Although having written about eight songs while on tour in 2005, Alex Kapranos and Nick McCarthy decided to write new tunes because they wanted the album to be “…quite new, to be quite different sounding from everything we’ve ever done before.” Despite having recorded their second album in a blitz, Kapranos stressed that the band wanted to take their time. He voices, “This time we wanted to spend more time developing, and also, I suppose, allowing songs and sounds to evolve more before we ended up writing an album, and absorbing more music and ideas and, I suppose, life itself. And when I say life, I mean life off the road, because I wouldn’t classify life on the road as real life.” Franz Ferdinand began working on their third studio album in early 2007. Franz Ferdinand was supposed to record the album with producer Brian Higgins, yet in March 2008, the two entities parted ways. The drummer, Paul Thomson, says “We wrote with Higgins for a while and initially we thought we’d work more with him but it didn’t really work out. We just realized that we’re not really a pop group.” However, they also commented they have not given up on the pop concept. Some songs of the album were written and recorded in the old town hall of Govan, Scotland. The band first moved in, following a year of touring in support of their second album and mostly used it for storing and rehearsing.
The album has reportedly been inspired by the “heavy dub sound of Jamaican reggae stars.” Alex Kapranos also stated the album has a “streak of electronica” but is still a mix of influences. He also commented it has “…the heavy bass and space echo you would find on a dub mix.” In a Rolling Stone interview, Kapranos stated the album is more of a dance than a rock record. In an interview with Billboard.com, Kapranos said “It’s the opposite of punk/pop, which took something that was wonderful and removed all the dirt.” He also said the band is using Russian Polyvox synthesizers. The album has somewhat of an African influence according to an XFM article in which Alex reeled, “We’re one of these bands that are always gonna sound the same no matter what we do, but there are other influences there. I guess the drums are a little different, Paul has been listening to a lot of African stuff so that’s gonna come through.” The song “No You Girls” uses a human skeleton for percussion. “Tonight is more of a concept album that explores the highs and lows associated with an evening of debauchery. This album covers all its bases from the initial excitement of the early evening to the numbness of the morning after”, writes one reviewer.
Tonight received generally good reviews with a total score of 70 on Metacritic with 32 reviews. It did not receive the amount of critical acclaim their first album received. Clash magazine commented that it could be “the band’s most complete work to date. Worth the wait, and in all honesty better than we could ever have hoped for.” The Financial Post states that “Tonight is the band’s best album: Paradoxically, they’ve allowed themselves a degree of release from their characteristic tension by creating structures within which they can cut loose.” The Telegraph commented on how Tonight: Franz Ferdinand is a melody-packed re-affirmation of everything that has made the band so popular hitherto, but with a highly contemporary-sounding, keyboard-driven edge. The Trades stated that “this is an evolutionary step for the band rather than a revolutionary one. Smart and danceable, Tonight: Franz Ferdinand proves that Franz Ferdinand are the masters of dance-rock.” NBC commented on how ‘Franz Ferdinand has once again managed to outdo themselves with their best album to date.’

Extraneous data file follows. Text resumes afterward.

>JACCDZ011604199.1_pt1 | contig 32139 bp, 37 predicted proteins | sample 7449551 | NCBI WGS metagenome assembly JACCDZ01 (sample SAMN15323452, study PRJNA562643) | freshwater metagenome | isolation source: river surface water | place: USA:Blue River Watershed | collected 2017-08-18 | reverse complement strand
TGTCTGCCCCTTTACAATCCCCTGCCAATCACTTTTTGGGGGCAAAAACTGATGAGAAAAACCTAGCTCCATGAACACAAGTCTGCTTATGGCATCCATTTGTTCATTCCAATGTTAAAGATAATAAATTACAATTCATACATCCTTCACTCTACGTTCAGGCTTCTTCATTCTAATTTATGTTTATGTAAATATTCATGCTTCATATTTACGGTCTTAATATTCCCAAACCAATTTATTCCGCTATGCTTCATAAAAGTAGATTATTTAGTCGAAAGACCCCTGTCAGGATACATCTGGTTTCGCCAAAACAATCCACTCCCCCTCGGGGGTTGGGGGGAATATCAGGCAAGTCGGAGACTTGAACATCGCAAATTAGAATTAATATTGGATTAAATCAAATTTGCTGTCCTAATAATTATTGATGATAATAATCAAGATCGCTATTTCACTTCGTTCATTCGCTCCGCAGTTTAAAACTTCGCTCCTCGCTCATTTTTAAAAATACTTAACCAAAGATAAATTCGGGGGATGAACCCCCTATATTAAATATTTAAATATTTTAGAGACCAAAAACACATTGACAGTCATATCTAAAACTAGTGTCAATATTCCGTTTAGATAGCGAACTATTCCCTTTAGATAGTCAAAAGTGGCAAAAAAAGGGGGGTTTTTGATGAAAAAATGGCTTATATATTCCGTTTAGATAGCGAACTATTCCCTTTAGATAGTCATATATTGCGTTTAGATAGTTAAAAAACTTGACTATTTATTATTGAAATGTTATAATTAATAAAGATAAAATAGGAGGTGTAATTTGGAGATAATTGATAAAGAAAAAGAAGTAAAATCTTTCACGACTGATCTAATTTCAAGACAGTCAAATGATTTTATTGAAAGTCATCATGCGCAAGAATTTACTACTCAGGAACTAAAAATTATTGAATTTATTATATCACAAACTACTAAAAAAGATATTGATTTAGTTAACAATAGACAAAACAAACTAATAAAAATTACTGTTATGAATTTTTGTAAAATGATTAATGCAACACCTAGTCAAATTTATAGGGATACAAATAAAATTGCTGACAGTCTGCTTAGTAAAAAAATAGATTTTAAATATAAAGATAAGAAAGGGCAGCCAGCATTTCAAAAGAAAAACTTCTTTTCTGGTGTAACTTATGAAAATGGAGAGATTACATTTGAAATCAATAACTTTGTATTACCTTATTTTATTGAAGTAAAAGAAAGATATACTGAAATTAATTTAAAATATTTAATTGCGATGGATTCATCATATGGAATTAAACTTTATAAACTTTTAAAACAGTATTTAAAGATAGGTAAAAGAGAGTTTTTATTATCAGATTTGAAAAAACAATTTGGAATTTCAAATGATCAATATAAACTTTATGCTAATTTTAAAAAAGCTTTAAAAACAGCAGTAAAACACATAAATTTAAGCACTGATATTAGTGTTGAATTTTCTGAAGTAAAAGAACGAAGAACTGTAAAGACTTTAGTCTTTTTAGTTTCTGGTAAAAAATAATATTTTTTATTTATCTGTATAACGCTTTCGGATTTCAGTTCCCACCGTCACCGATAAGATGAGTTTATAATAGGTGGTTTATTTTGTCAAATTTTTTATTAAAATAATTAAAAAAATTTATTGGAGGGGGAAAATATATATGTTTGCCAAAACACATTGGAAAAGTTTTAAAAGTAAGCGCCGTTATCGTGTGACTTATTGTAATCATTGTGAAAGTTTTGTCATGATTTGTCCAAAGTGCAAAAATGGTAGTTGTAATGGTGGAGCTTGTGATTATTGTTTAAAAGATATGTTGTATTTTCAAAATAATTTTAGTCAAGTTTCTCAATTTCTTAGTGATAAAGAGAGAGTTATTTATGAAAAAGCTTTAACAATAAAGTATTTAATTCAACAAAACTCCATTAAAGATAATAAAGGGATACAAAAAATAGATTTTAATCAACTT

Uncut’s and The Guardian’s reviews were less enthusiastic. Uncut commented that the album sounds dry and superficial, and the songs are too similar to each other and other Franz Ferdinand songs. The Guardian stated that “if Franz’s songwriting is broader than it was, it is still no deeper” and that “they’ll keep trying to move your hips because they know they’ll never win your heart.” This was echoed by the review in the Daily Mail, which described the album as “a sterile, unwelcoming affair that fails to pack the band’s usual punch.” Paste Magazine was similarly severe, stating that the vocals are “leering”, the production “horrific”, and that the lyrics “seem to lack both heart and brain” and conclude by writing that “the layoff suggests that Franz is either too confused or too lazy to move forward”.
1. Ulysses – 3:11
2. Turn It On – 2:21
3. No You Girls – 3:42
4. Send Him Away – 2:59
5. Twilight Omens – 2:30
6. Bite Hard – 3:26
7. What She Came For– 3:52
8. Live Alone – 3:29
9. Can’t Stop Feeling – 3:03
10. Lucid Dreams – 7:56
11. Dream Again – 3:18
12. Katherine Kiss Me – 2:56
iTunes bonus tracks (US and Canada)
13. “Lucid Dreams” (Pre-Album Version) – 3:42
14. “Ulysses” (The Disco Bloodbath Effect) – 8:03 [Pre-Order Only]
15. “Feeling Kind of Anxious” – 6:31 [Pre-Order only]
Edited by mattdecat on 8 Jan 2012, 04:37
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